At high school graduation, the principal proudly read the statistics about where the graduates were headed after the summer. A third were going on to four year colleges and universities. 14% will attend to two-year colleges; 7% are going to vocational or trade schools. And the remainder, 36%, had chosen “Ministries and missions, military, travel, time-off, or undecided”.
It’s been a buzz among parents for the last few days: 36% seems remarkably high. I don’t know what the trend is, or how it compares to other regions of the US or Western Europe, but I would have expected the number to be less than half of that.
Economics could play a role: college is unbelievably expensive. Four-year expenses at a private university cost a family a quarter-million dollars; state schools run about half that amount. But Woodinville is fairly well-off, and most families use savings or home equity, supplemented by student loans and small scholarships. Someone suggested that, with Microsoft nearby, maybe we were too well-off: the trust fund children didn’t need schools or jobs. ‘maybe in isolated cases, but not 160 children.
Dori, the commencement speaker, made the observation that a 3.6 grade point average (out of 4.0) is only good enough to get onto the waiting list at the University of Washington, a state school. The level of competition for limited openings is intense, and many kids may just drop out of the race along the way. But then I would have expected the numbers for two-year and vocational schools to be higher.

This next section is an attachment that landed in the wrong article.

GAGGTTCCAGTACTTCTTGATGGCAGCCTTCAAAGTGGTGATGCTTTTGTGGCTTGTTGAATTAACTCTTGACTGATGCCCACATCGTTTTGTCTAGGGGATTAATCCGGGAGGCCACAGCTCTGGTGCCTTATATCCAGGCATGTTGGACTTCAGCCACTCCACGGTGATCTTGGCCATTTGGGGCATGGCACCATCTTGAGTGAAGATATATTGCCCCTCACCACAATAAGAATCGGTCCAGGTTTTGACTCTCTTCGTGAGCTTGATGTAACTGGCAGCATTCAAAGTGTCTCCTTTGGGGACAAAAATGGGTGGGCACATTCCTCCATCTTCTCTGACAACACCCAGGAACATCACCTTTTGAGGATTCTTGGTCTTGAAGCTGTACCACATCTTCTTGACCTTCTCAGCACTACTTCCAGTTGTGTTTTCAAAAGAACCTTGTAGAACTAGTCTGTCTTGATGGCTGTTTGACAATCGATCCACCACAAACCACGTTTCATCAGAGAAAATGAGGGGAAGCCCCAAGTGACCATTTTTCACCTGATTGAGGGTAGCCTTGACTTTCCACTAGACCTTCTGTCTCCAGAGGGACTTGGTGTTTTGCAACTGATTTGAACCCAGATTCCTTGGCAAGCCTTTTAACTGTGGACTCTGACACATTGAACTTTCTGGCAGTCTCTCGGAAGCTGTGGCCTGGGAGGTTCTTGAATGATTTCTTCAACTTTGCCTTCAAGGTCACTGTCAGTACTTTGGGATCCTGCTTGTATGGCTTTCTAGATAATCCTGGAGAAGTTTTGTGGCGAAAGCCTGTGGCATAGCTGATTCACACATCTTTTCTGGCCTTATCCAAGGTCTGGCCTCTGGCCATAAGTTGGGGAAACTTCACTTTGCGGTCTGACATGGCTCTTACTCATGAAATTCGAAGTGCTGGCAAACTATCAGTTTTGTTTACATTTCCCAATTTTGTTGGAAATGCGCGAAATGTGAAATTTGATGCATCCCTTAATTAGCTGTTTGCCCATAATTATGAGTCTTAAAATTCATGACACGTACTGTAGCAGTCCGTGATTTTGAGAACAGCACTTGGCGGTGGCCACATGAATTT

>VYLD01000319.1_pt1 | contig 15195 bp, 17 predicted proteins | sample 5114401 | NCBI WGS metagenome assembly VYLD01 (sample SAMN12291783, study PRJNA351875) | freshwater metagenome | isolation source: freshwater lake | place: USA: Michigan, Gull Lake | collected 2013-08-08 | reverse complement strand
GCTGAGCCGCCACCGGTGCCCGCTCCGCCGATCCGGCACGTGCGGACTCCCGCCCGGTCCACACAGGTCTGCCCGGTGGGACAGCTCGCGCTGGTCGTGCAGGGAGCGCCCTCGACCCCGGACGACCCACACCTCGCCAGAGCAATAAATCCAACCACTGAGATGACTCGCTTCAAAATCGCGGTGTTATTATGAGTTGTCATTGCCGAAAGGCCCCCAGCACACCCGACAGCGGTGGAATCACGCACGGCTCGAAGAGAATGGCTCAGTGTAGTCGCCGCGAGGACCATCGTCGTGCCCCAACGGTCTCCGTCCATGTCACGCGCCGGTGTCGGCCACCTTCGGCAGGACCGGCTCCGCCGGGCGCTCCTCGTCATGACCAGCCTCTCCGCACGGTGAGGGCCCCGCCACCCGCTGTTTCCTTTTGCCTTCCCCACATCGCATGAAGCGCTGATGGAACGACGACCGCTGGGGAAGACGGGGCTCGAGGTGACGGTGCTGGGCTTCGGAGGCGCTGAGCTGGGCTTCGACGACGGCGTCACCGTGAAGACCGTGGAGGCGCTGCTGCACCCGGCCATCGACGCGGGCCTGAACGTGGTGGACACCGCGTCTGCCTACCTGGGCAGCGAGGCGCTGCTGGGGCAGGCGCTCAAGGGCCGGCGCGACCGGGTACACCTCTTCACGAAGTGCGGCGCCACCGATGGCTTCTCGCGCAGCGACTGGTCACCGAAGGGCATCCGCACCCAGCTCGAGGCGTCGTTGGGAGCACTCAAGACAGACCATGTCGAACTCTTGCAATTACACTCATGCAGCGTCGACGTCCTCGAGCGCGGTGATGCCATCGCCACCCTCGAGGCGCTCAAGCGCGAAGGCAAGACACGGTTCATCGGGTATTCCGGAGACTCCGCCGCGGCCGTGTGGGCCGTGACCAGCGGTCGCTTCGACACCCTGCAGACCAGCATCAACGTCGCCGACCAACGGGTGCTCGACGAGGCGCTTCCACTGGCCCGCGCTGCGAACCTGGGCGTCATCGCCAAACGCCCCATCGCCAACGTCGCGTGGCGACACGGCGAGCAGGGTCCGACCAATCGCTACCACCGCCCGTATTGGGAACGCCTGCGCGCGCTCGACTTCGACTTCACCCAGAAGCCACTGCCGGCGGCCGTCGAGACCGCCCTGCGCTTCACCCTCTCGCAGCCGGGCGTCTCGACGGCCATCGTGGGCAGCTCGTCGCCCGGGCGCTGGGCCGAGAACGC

I think that the answer lies with a qualitative shift in how kids view the value of college. I’ve heard two arguments against it.
Skills learned in school are not relevant to later careers. Core classes, taken during the first two years, broadly encompass general education requirements. Students struggle with topics that don’t interest them, that they aren’t good at, or that teach skills that they will never use. It has a double effect, since poor performance may deny them entry to upper-level specialized programs.
The college degree no longer has value. Look at all of the graduates who are taking entry-level jobs that they could have gotten without the four-year investment. Surely it would make more sense to enter the market immediately and to have the experience instead. And the schools themselves have been rebranding as lifestyle choices, softening the academic message in favor of their social communities and scenic locations.
I suspect that parents with marginal economic means or free-market social outlooks will not push back when their child says that they aren’t interested or don’t feel ready for college.
Whatever the reason, I am concerned about the statistic.
Because, yes, children need college.
Education is still the only path to acquire the skills needed for today’s careers. Few careers have entry paths through training and apprenticeship: kids cannot work their way up from unskilled positions into marketing, engineering, or finance roles. Universities further provide a diverse academic environment where interests can be explored and future paths chosen.
Colleges provide a transitional environment bridging home and independent adult life. The social circle gained through dormitory life and campus activities form your first network of diverse and close relationships beyond your home town.
I’ve watched my kids, and others, struggle to get an economic foothold via a string of entry-level jobs, further trying to make time to grow a social life while living at home and working 50 hours a week.
Paths around continued education are much more difficult to manage, and success is much less assured. I do think that we need to understand why a the third of the graduating class makes the choice to turn away from continued education, and either support an alternative or change the perceptions that motivate it.
Photo credit WWU via stateuniversity.com